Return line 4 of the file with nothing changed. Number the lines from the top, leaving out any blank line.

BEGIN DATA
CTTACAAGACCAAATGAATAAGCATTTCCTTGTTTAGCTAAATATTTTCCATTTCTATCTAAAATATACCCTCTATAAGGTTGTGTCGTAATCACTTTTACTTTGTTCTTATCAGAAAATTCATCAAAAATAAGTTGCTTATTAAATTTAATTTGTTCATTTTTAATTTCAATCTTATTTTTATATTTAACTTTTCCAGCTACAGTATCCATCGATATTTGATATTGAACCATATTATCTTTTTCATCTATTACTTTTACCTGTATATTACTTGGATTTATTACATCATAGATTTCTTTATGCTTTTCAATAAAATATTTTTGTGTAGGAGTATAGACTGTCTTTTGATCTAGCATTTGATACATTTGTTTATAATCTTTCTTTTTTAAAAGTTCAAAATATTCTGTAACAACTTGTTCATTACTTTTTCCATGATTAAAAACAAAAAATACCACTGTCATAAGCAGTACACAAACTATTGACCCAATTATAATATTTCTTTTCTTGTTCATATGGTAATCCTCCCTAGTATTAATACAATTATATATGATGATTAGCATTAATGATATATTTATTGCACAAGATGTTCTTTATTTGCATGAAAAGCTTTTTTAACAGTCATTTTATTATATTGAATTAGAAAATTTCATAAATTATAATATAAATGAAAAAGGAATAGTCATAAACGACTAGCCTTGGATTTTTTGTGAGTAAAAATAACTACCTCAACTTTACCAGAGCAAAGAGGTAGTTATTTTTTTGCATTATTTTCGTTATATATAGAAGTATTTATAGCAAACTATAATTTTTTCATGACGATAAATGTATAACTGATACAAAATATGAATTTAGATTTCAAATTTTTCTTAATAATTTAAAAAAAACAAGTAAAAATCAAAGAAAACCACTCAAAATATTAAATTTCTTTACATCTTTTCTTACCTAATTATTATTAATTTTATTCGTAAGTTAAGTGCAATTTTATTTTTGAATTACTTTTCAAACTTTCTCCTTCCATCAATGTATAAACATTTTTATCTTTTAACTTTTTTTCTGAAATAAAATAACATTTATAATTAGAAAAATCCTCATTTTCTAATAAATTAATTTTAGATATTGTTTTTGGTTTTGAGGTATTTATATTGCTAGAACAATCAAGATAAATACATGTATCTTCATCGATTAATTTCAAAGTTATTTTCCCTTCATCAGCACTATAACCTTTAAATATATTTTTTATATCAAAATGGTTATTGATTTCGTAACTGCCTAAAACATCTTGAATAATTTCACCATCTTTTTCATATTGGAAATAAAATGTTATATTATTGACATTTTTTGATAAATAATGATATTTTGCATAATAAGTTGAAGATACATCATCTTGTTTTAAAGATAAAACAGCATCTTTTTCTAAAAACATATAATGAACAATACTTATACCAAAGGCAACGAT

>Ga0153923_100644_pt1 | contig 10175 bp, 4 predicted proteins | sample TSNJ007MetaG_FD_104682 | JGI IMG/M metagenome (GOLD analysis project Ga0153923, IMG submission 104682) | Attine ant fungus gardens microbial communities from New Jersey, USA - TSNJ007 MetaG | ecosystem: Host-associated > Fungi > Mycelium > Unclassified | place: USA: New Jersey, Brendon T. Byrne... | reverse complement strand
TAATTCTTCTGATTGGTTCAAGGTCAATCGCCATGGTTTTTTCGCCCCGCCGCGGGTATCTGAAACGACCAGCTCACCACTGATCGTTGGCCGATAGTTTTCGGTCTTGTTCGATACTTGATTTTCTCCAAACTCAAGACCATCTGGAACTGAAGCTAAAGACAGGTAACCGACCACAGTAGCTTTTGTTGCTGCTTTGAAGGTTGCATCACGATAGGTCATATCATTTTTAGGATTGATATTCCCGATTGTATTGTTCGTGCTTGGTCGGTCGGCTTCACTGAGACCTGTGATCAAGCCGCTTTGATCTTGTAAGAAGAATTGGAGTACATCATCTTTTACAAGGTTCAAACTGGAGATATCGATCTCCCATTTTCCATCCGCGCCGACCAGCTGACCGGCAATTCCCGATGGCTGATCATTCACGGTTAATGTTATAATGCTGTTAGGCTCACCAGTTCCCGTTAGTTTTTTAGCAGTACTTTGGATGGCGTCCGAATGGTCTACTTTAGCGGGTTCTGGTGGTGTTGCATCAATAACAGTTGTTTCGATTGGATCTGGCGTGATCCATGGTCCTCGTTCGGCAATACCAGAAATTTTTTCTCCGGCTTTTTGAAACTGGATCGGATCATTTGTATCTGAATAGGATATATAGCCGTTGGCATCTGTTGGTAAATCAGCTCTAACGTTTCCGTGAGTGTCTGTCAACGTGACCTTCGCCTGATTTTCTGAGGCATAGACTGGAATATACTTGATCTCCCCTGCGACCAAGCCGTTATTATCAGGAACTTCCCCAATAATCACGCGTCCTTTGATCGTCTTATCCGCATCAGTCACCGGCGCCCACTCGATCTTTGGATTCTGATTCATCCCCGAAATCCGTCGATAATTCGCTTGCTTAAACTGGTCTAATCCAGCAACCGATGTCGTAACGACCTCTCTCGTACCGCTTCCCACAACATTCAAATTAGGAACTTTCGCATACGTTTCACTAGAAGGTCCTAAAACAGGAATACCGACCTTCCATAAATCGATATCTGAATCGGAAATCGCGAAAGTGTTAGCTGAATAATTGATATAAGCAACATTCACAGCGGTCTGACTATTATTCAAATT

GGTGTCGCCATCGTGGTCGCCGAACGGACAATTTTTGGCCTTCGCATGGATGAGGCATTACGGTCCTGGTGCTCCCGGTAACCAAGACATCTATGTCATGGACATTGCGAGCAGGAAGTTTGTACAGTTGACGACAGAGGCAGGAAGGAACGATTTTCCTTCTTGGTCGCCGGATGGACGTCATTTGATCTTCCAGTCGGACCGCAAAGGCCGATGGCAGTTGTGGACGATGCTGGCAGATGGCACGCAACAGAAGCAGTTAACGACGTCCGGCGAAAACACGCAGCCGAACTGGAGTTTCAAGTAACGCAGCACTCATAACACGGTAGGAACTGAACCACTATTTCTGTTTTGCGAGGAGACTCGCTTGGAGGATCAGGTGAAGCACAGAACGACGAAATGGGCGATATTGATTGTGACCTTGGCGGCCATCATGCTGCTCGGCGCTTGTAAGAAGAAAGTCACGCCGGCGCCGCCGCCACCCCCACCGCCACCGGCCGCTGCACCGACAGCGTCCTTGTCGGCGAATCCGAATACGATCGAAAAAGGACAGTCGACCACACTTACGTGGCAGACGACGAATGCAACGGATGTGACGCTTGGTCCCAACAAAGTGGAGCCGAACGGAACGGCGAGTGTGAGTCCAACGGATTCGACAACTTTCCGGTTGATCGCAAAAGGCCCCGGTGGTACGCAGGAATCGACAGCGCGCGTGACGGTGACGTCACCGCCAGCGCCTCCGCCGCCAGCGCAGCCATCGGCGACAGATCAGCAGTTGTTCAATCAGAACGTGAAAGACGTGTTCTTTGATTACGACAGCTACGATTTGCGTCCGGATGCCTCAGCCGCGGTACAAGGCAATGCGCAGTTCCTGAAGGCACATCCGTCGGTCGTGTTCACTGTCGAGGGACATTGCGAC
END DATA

GGTGTCGCCATCGTGGTCGCCGAACGGACAATTTTTGGCCTTCGCATGGATGAGGCATTACGGTCCTGGTGCTCCCGGTAACCAAGACATCTATGTCATGGACATTGCGAGCAGGAAGTTTGTACAGTTGACGACAGAGGCAGGAAGGAACGATTTTCCTTCTTGGTCGCCGGATGGACGTCATTTGATCTTCCAGTCGGACCGCAAAGGCCGATGGCAGTTGTGGACGATGCTGGCAGATGGCACGCAACAGAAGCAGTTAACGACGTCCGGCGAAAACACGCAGCCGAACTGGAGTTTCAAGTAACGCAGCACTCATAACACGGTAGGAACTGAACCACTATTTCTGTTTTGCGAGGAGACTCGCTTGGAGGATCAGGTGAAGCACAGAACGACGAAATGGGCGATATTGATTGTGACCTTGGCGGCCATCATGCTGCTCGGCGCTTGTAAGAAGAAAGTCACGCCGGCGCCGCCGCCACCCCCACCGCCACCGGCCGCTGCACCGACAGCGTCCTTGTCGGCGAATCCGAATACGATCGAAAAAGGACAGTCGACCACACTTACGTGGCAGACGACGAATGCAACGGATGTGACGCTTGGTCCCAACAAAGTGGAGCCGAACGGAACGGCGAGTGTGAGTCCAACGGATTCGACAACTTTCCGGTTGATCGCAAAAGGCCCCGGTGGTACGCAGGAATCGACAGCGCGCGTGACGGTGACGTCACCGCCAGCGCCTCCGCCGCCAGCGCAGCCATCGGCGACAGATCAGCAGTTGTTCAATCAGAACGTGAAAGACGTGTTCTTTGATTACGACAGCTACGATTTGCGTCCGGATGCCTCAGCCGCGGTACAAGGCAATGCGCAGTTCCTGAAGGCACATCCGTCGGTCGTGTTCACTGTCGAGGGACATTGCGAC